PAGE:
Six moves that create more harmony over the holidays
Holidays have a way of heightening emotion, regardless of what’s going on outside the walls of your kitchen. This holiday season, many of us are wondering: How will I stay at the dinner table if tension takes over and/or someone says something that offends me?
I think it’s safe to say we’re all bracing ourselves and hoping that 2018 ends with minimal conflict on an already overloaded society. I’ve been doing racial equity work for years, and I’ve seen a notable shift in the discourse around these sociopolitical times. More people are talking about painful realities, hosting discussions about “thankstaking,” and exploring why/how we must be conscious of what we’re celebrating and why (to name a few), which is important. AND, given that many folks may be gathering and sparking new conversations, I wanted to take a moment to offer some “food for thought” for you to consider before pulling up a chair at the table this season in case it’s helpful.
I’ll start by sharing a deep belief I hold: it is possible to show curiosity, rather than certainty, about different perspectives, while staying committed to respect and compassion. I believe that, when we love and truly want to understand someone, anything is possible.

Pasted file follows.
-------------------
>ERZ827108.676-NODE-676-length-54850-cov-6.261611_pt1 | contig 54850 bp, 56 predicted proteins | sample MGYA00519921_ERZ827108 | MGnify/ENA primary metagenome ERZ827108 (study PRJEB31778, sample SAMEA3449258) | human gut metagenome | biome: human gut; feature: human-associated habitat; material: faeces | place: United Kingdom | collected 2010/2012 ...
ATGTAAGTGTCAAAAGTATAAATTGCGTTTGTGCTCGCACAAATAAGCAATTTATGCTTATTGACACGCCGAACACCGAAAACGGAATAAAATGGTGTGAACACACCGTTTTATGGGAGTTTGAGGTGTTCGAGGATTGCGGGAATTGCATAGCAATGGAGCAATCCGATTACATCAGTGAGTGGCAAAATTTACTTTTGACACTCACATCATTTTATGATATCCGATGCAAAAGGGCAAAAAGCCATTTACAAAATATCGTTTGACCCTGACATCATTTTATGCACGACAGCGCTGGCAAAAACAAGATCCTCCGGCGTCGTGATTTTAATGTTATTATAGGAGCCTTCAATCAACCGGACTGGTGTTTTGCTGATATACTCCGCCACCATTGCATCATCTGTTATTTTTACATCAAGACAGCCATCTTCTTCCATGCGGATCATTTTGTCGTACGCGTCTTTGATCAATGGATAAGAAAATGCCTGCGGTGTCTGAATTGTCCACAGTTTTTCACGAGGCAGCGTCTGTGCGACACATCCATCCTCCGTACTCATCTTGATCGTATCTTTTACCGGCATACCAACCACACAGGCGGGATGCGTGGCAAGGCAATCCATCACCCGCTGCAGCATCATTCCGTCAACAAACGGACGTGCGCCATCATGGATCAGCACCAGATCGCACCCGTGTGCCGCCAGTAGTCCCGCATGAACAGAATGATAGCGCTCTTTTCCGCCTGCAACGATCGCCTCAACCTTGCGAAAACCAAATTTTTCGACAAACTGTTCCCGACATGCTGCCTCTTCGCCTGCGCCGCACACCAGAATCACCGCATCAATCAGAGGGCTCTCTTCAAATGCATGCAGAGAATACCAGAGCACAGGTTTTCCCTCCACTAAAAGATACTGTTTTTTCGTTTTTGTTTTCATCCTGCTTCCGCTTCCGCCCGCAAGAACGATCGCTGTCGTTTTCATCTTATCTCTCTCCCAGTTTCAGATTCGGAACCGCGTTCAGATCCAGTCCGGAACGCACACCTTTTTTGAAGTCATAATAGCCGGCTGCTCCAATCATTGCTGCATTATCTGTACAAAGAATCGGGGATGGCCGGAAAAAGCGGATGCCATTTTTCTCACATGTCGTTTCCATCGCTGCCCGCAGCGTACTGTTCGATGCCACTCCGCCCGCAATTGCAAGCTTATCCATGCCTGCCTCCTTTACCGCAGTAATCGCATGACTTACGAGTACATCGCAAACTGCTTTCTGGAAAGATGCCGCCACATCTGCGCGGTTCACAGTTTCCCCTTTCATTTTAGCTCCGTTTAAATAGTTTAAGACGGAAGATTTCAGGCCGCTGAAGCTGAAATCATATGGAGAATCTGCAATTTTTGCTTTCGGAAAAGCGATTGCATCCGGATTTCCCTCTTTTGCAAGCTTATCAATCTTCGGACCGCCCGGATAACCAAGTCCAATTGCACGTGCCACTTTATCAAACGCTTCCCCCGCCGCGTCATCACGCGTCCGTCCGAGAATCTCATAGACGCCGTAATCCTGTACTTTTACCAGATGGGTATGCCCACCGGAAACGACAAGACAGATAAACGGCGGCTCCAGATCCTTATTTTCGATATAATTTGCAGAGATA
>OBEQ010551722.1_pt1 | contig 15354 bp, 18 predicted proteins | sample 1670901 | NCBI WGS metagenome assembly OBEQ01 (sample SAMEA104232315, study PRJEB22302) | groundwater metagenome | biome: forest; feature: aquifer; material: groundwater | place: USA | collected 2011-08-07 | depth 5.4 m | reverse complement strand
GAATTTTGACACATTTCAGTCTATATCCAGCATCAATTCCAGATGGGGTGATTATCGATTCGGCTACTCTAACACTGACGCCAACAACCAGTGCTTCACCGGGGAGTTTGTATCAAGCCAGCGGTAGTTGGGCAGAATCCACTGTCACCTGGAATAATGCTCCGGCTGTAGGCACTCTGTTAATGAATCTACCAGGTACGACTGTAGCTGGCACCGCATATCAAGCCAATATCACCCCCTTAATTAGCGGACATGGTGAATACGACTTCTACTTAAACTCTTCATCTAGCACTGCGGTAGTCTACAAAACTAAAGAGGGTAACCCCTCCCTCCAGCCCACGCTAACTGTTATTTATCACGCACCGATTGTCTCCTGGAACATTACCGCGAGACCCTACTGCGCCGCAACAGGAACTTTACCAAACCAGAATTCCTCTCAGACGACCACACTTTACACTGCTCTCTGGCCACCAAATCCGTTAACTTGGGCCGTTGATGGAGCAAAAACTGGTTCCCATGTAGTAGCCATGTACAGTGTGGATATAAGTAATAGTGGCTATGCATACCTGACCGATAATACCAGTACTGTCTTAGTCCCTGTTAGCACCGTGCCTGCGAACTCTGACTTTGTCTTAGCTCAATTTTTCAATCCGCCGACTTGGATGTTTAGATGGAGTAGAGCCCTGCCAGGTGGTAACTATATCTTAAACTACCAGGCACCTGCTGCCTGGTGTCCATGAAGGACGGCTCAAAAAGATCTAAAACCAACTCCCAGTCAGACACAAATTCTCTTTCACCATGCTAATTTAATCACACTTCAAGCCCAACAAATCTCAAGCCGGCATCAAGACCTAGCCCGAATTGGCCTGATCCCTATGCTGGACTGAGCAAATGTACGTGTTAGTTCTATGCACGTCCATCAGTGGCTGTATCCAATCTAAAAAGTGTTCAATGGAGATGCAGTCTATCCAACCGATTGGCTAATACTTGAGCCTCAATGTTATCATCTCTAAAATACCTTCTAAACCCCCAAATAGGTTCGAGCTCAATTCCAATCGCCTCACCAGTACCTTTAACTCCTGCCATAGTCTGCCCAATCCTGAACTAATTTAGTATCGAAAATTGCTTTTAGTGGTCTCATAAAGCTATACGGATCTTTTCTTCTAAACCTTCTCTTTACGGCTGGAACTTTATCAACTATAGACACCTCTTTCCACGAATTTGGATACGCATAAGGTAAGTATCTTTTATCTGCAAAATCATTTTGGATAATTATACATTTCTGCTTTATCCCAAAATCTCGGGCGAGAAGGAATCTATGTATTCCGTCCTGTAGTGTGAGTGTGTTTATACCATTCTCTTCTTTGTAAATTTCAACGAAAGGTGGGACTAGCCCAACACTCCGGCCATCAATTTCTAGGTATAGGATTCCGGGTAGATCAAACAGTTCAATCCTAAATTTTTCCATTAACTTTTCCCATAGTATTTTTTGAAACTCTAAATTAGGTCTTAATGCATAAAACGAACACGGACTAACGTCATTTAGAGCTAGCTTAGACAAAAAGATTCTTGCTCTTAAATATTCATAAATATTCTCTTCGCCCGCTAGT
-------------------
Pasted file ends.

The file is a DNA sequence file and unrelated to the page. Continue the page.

To me, this week is all about gathering with gratitude—not pretending the roots of this holiday are painful—but facing those truths, while being an active force for love and justice. With gratitude, in community. And, while many folks have a “no politics at the table rule”, inevitably something comes up, so I believe it’s important that we’re prepared.
There’s no quick fix, and I’ll always be a work in progress, but these practices will increase our chances of staying at the table…
Six Moves For More Harmony At The Table:
1. Be ready to recalibrate.
Consider the state of everyone’s health (both mental and physical) and well-being (financial and spiritual)—yours and your community’s. If you know that folks are under a great deal of stress, they will likely not be thinking or behaving their very best. In fact, they may be doing the best they can with where they are, even when that isn’t how you would like them to be. If you have family or friends in this state, anticipate some discomfort so you won’t be caught off guard.
Understand that different emotions may (and likely will) come up, so recalibrating our expectations helps. In fact, you might even welcome tension as a teacher for what is alive and present in you rather than pretending it’s not there. When approached with curiosity, compassion and love, we can explore and grow during tense and uncomfortable moments. That’s what I’m trying this year.
In fact, inspired by Elizabeth Gilbert’s “letter to fear,” in her book, Big Magic, I wrote a letter to tension a few years ago, and I reread it every holiday. I invite you to consider what yours might look like.